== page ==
TECH

Internet Fonts Are Becoming Less Readable

The web is for everyone, if by everyone you only mean people with 20-20 vision.

24/10/2016 13:08 | Updated 25 October 2016

If you find yourself squinting when you read tweets, news stories and search results, you’re not alone.

Kevin Marks, a software engineer, was so worried about the impact of faint fonts on his eyesight that he started keeping tabs on sites’ designs.

In an extensive survey, Marks found that thinner, light grey or blue typefaces had largely replaced bold, dark text on white backgrounds.

“There’s a widespread movement in design circles to reduce the contrast between text and background, making type harder to read. Apple is guilty. Google is, too. So is Twitter,” Marks writes in a Backchannel blog.

It might sound like a trivial issue, but as Marks notes, the web was always designed to be for everyone, no matter how poor your eyesight.

Tim Berners-Lee, inventor of the web, wrote: “The power of the Web is in its universality. Access by everyone regardless of disability is an essential aspect.” 

Sam Edwards via Getty Images

In his mission to chronicle the trend towards lighter fonts, Marks turned to Apple’s typography guidelines – a sort of style bible for app developers.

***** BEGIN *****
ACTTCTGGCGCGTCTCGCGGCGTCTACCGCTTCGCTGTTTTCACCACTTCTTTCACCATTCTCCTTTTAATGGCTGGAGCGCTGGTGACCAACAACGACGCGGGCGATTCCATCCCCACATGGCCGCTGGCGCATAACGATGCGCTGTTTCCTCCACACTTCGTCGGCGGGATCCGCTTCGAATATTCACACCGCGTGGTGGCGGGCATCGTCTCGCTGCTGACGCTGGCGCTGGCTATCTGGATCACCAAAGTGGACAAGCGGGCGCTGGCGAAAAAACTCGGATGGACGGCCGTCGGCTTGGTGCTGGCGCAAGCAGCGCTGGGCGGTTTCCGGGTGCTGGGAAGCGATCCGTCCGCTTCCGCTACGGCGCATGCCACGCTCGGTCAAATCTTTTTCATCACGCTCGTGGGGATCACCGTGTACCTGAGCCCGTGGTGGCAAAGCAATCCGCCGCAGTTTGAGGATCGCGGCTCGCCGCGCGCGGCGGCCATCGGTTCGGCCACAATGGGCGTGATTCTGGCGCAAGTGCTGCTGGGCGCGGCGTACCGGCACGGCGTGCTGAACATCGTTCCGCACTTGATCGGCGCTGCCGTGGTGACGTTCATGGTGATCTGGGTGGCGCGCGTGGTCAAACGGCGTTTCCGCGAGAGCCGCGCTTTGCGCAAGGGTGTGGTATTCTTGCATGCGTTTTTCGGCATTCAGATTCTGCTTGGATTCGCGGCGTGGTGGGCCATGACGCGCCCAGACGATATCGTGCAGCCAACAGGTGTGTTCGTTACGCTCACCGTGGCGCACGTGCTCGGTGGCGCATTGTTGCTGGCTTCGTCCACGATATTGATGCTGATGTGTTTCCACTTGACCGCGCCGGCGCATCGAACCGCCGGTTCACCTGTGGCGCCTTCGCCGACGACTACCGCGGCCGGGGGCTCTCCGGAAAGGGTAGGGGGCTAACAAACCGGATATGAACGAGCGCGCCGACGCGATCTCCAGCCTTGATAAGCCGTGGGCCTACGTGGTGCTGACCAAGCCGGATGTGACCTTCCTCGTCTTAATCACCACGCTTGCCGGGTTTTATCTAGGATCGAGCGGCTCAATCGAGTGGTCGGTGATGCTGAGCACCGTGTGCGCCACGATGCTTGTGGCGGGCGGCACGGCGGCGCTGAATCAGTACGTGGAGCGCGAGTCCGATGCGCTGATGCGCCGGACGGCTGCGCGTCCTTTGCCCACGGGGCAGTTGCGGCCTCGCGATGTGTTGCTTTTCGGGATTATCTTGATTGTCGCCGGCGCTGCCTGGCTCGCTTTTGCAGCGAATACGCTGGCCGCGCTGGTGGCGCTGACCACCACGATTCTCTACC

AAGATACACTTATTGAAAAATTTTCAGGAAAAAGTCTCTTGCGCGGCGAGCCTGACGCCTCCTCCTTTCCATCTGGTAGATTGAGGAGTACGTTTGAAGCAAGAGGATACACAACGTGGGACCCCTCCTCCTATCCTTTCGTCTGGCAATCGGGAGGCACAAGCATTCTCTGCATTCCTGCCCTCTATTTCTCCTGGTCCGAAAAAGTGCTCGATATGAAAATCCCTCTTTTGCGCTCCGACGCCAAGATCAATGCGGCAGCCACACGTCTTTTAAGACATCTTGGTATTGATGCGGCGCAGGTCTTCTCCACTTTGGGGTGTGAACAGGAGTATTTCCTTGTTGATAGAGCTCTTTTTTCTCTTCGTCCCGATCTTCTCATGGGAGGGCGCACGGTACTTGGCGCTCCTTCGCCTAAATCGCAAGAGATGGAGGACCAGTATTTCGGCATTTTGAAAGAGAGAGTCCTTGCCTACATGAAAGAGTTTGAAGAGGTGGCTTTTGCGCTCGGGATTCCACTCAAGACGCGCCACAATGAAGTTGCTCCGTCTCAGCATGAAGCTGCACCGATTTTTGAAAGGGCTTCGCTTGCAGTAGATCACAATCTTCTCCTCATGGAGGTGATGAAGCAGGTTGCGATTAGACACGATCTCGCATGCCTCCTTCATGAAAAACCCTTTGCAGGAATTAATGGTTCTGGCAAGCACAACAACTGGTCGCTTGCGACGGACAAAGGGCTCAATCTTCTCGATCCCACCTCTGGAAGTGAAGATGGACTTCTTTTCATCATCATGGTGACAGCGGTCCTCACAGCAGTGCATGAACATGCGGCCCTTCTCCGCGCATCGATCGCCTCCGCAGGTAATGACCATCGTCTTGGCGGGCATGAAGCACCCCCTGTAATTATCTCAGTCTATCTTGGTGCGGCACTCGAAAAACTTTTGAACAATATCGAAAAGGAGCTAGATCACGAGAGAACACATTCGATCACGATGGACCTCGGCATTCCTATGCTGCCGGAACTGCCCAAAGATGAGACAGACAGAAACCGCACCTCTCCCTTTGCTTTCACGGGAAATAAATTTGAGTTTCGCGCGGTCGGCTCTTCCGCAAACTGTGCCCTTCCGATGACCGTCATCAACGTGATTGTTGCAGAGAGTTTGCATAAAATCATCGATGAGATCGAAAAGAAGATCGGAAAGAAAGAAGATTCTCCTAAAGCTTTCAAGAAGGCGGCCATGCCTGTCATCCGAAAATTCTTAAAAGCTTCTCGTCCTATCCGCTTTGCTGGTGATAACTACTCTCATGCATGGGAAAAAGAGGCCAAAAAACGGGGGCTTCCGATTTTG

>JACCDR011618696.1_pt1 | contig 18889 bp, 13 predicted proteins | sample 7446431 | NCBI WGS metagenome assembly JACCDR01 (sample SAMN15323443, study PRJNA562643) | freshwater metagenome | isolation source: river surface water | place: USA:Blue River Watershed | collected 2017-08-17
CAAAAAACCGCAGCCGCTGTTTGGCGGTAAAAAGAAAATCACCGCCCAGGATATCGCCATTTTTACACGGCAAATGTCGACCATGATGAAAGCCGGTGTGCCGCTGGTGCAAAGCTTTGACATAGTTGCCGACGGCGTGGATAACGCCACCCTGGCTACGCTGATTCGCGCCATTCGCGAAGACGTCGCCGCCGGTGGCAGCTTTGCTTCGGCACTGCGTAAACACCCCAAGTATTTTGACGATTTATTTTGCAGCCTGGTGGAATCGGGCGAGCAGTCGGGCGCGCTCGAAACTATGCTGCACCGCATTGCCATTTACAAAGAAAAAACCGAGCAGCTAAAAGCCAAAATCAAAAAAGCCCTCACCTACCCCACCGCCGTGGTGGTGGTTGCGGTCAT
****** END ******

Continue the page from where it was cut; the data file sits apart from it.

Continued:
In line with the Web Accessibility Initiative, it advises developers aim for a contrast ratio of at least 7:1 to aid visually-impaired readers, and a minimum 4.5:1 (21:1 is black on white, 1:1 is white on white). 

But the text which delivers this imperative is itself 5.5:1 - far from the standard established for people with poor eyesight.

Marks finds that LCD technology is partly to blame for the trend, because higher resolutions have allowed developers to use lighter, thinner fonts.

But he disagrees with developers over which fonts are actually easiest to read.

Many told him that some studies indicate that pure black on white can actually strain the eyes. 

Even the Typography Handbook, a popular guide to web design, warns against too much contrast on these grounds.

But Marks says that the problem lies in the gaps between how colour is coded, the image a screen displays and how different people see it.

In other words, developers use greys rather than blacks to make sure the text doesn’t put a strain on people’s vision, forgetting that the screen already dulls the contrast between hard black and bright white. 

Marks writes: “Ignore the fads and go back to the typographic principles of print — keep your type black, and vary weight and font instead of grayness.

“You’ll be making things better for people who read on smaller, dimmer screens, even if their eyes aren’t aging like mine.”

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